David Braham: The American Offenbach

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Overview

First Published in 2003. Routledge is an imprint of Taylor & Francis, an informa company.

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Editorial Reviews

Library Journal
A prolific composer of theater music in the late 19th century, David Braham (1838-1905) worked primarily with his son-in-law, Edward Harrigan (of "Harrigan and Hart" fame). Together, they were largely responsible for the emergence of what we now know as musical theater out of what was formerly a collection of sketches with music surrounding the odd trapeze or dialect comic act. Though it fills a gap in the history of early New York-based theater life, this book is ultimately unsatisfying. Franceschina (theatre arts, Pennsylvania State Univ.) makes no attempt to explain the significance of Braham's work in the larger world of the theater (or even to account for the subtitle). His early work was presented at the same time that draft riots were raging in New York, yet the Civil War is absent from these pages. Only by inference can the reader discover what kind of entertainment was popular at this time: lots of comedy based on racial stereotypes and more cross-dressing than you can shake a Charles Ludlum script at. The writing is stilted; nearly every paragraph is nicely self-contained, but transitions are not smooth. Sections of musical analyses appear out of nowhere. A lot of scholarship seems to have gone into this work, but the absence of notes or bibliography limits its usefulness to students. Recommended for only the largest libraries.-Larry Schwartz, Minnesota State Univ., Moorhead Copyright 2003 Cahners Business Information.
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Product Details

Meet the Author

John Franceschina is a noted authority on 19th-century theater. He has edited a number of anthologies for Garland, including Women and the Profession of Theater, 1810-1860 and Sisters of Gore: Seven Gothic Melodramas by British Women, 1790-1843.

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Table of Contents

Acknowledgments ix
Series Introduction: "Sic transit gloria spectaculi": Some Famous but Forgotten Figures of the Musical Theatre xi
Chapter 1 Overture: "My Brother's Violin" 1
Chapter 2 Act One: "Leader of the Orchestra" 13
Chapter 3 Olio: "W. H. Lingard" 31
Chapter 4 Act Two: "Variety Virtuosos" 45
Chapter 5 Act Three: "Josh Hart and the Theatre Comique" 61
Chapter 6 Intermezzo: "Olios at the Eagle" 91
Chapter 7 Act Four: "Harrigan, Hart, and Braham" 103
Chapter 8 Entr'Acte: "The New Comique" 139
Chapter 9 Act Five: "Triumphs at the Park" 169
Chapter 10 Act Six: "Harrigan's Theatre" 193
Chapter 11 Grand Finale: "I Have Had My Share of It" 215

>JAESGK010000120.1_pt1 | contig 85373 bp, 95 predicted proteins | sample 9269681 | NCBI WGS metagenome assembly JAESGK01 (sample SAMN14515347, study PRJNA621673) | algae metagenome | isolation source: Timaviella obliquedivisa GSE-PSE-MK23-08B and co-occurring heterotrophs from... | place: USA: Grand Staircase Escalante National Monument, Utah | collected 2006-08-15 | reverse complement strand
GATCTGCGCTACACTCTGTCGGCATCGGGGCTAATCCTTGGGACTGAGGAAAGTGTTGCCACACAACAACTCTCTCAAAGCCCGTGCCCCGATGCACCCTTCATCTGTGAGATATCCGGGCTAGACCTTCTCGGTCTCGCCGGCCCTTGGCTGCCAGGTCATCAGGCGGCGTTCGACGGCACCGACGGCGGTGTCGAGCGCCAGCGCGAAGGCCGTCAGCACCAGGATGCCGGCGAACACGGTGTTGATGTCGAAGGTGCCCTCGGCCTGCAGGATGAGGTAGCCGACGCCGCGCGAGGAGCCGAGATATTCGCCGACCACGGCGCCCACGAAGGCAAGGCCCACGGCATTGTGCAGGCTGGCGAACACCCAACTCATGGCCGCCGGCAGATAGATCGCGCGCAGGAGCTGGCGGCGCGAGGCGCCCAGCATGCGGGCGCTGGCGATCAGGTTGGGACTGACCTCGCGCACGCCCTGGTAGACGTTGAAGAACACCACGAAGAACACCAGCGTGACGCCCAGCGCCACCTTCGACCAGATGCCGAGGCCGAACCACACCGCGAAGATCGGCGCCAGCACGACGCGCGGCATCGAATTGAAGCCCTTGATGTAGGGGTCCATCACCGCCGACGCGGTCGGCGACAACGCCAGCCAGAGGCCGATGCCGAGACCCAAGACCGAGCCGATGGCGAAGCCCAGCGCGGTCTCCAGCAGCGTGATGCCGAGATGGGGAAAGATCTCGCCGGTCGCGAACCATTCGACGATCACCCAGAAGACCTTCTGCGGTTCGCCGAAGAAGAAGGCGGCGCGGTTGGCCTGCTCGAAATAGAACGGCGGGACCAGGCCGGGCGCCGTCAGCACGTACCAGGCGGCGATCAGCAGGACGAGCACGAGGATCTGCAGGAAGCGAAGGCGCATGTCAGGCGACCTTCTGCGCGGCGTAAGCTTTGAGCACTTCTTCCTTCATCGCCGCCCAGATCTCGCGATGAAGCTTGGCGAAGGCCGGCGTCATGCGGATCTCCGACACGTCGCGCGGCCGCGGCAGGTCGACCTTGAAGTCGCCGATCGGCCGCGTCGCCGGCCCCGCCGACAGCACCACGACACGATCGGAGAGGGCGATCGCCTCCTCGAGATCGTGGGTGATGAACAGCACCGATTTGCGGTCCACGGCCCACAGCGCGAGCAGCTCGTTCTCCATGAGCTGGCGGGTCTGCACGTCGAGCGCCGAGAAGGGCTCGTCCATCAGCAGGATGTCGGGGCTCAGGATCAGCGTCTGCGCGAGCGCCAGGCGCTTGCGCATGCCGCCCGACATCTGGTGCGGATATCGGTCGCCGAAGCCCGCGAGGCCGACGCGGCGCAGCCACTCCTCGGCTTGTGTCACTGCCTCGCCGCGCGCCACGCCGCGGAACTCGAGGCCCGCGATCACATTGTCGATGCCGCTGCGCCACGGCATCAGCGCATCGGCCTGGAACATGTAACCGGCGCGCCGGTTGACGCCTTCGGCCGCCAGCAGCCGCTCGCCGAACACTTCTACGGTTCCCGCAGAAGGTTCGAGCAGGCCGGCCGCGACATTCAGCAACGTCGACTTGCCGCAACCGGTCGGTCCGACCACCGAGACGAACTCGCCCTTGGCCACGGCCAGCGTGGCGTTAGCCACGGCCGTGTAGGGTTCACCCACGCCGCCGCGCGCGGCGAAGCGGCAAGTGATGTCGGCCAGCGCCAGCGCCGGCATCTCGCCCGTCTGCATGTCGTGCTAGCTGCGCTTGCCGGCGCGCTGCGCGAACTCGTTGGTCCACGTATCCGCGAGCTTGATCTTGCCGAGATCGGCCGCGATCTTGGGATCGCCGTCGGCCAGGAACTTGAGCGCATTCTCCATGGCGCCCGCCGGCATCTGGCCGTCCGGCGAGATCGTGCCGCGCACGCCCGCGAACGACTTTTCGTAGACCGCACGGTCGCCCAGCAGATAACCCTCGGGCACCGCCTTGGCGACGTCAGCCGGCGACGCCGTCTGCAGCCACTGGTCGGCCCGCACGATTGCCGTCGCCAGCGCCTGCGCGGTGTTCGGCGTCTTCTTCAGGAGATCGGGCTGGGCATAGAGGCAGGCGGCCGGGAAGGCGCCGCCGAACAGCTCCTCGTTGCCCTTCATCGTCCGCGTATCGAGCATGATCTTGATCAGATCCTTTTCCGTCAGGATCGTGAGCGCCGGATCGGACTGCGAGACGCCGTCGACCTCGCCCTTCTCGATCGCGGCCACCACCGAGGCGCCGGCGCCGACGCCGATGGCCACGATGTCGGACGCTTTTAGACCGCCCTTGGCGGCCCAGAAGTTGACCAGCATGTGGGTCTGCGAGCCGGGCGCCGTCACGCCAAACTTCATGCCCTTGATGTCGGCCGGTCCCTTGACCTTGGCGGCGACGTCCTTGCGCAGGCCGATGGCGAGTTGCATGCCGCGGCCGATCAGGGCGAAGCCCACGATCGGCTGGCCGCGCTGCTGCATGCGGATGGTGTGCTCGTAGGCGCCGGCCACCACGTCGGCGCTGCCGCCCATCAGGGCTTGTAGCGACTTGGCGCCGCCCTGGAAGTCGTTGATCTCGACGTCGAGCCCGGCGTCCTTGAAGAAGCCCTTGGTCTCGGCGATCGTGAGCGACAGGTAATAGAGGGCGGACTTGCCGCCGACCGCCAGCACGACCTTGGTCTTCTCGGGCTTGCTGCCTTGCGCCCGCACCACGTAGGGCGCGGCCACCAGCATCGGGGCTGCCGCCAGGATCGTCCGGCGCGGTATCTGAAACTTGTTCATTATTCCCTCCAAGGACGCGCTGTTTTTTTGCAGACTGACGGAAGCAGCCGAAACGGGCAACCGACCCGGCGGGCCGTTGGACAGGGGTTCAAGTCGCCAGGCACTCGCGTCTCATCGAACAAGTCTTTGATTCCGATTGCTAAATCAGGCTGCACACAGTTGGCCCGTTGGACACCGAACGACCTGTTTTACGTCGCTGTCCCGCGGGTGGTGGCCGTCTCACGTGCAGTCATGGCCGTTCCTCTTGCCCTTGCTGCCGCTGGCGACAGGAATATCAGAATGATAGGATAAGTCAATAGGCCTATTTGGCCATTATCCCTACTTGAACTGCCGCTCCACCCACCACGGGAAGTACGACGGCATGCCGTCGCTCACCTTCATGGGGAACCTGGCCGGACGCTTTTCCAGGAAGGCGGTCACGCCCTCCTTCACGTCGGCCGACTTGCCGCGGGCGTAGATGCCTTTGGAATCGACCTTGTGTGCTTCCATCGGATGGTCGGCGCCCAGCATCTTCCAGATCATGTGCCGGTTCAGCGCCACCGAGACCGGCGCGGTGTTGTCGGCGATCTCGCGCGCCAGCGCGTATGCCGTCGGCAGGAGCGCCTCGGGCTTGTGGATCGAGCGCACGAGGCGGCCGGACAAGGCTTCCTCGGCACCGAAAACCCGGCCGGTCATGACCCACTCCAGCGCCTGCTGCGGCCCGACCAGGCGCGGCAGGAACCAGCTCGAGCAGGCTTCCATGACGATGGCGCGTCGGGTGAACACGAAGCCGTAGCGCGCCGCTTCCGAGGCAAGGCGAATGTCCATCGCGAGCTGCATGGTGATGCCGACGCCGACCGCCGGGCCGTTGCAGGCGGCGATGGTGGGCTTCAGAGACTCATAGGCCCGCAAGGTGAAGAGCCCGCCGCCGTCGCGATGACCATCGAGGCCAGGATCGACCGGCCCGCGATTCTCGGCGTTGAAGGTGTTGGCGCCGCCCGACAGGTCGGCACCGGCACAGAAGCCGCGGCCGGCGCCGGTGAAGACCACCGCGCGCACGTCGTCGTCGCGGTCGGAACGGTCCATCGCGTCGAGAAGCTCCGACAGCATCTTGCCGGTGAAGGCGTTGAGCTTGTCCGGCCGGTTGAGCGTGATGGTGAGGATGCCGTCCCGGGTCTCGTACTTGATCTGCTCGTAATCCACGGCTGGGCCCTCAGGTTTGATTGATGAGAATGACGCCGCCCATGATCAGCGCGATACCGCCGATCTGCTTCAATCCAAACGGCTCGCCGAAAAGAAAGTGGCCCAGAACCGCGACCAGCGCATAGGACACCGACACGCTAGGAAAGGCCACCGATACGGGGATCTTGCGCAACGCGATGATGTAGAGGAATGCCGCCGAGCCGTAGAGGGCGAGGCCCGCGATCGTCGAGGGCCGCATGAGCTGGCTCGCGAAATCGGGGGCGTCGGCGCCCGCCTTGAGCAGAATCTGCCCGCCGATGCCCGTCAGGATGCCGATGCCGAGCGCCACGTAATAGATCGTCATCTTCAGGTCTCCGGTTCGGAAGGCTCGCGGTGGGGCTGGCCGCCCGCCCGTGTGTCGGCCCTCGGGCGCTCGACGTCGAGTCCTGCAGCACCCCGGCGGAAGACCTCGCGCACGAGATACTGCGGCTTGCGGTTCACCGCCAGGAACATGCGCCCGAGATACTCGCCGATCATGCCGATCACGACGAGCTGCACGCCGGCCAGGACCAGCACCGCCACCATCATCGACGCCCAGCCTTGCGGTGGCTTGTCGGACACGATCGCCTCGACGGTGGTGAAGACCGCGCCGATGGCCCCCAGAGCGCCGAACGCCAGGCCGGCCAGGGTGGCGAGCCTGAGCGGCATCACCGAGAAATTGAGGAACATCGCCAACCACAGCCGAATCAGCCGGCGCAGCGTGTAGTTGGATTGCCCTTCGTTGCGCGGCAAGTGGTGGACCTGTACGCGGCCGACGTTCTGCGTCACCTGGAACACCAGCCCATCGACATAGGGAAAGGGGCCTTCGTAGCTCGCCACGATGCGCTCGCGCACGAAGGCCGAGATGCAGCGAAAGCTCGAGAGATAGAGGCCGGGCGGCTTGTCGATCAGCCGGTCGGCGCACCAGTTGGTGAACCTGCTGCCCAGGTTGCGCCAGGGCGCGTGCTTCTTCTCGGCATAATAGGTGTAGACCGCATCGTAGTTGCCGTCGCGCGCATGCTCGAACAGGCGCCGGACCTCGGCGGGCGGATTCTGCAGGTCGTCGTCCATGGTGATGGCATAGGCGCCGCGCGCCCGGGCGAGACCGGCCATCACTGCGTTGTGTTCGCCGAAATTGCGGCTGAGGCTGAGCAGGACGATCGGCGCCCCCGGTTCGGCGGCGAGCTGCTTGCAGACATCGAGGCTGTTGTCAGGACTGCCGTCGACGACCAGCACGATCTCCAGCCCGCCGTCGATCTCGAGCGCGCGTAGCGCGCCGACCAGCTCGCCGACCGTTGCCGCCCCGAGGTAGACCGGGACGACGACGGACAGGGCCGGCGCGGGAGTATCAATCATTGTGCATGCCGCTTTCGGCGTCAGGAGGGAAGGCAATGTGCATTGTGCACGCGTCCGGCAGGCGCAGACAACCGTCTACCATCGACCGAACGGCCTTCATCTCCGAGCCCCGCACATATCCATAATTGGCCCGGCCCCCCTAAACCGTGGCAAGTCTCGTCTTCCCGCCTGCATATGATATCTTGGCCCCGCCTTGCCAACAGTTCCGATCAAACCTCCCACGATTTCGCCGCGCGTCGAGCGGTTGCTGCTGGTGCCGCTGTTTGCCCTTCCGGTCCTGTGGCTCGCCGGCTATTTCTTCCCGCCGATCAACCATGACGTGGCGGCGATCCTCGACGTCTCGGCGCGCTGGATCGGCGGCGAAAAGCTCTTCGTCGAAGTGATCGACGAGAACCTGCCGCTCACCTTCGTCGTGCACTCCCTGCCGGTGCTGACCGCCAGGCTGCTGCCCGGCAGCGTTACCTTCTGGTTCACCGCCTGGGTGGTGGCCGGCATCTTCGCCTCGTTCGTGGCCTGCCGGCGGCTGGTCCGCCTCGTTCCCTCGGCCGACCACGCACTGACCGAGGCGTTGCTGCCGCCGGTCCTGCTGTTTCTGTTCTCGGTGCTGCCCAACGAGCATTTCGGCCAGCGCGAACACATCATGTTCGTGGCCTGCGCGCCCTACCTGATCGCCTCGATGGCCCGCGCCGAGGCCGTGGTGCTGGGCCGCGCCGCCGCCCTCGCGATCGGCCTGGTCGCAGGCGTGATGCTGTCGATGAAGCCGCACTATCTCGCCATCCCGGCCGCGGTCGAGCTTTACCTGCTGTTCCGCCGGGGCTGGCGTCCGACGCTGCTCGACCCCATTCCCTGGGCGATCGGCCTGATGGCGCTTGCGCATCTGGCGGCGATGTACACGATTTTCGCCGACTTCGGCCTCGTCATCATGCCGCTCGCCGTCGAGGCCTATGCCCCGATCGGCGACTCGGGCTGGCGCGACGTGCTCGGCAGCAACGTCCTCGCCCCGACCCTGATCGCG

Appendix A Songs by David Braham 233
Appendix B Songs by the Braham Family 241
Appendix C The Repertoire during Braham's Employment at the Grand Opera House 245
Appendix D The Repertoire during Braham's Employment at Wallack's Theatre 251
Index 254
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  • Anonymous

    Posted January 28, 2003

    Very Comprehensive

    (In response to the previous review) I now question the wisdom of important publications like Library Journal if they are going to misquote and get their facts wrong. First off, the subtitle "The American Offenbach¿ is explained on the first page of the first chapter: ¿The Spirit of the Times (August 19, 1882) had dubbed him `the American Offenbach,¿ claiming he could make all of New York City `keep time¿ to his music.¿ Second, to quote from the series introduction by Kurt Ganzl on page xii: ¿These books are not intended to be university theses. You will not find them dotted with a dozen footnotes per page, and hung with vast appendices of sources.¿ While Library Journal seems to have based its review solely on the first 30 pages of Franceschina¿s book, I seriously doubt the wisdom of how well even those pages were read. For instance, they quote Braham being born in 1838. He was born in 1834. That said, as someone who has read the book and even knows Braham¿s great-granddaughter Ann Connolly (to whom this book was dedicated), Franceschina¿s book on David Braham is a delightful read, written for the reader, not the scholar, filled with beautiful illustrations, sage musical examples and a wealth of theatre history that will not be found elsewhere. For those wishing a history book on the Civil War, you¿ll have to look elsewhere. Braham¿s life was lived for music. He was not affected by the politics of the day, as the author rightly states. This book is fully recommended to anyone who is interested in the true origins of musical theatre. Braham was more important than most people realize, and this book illustrates that rather well.

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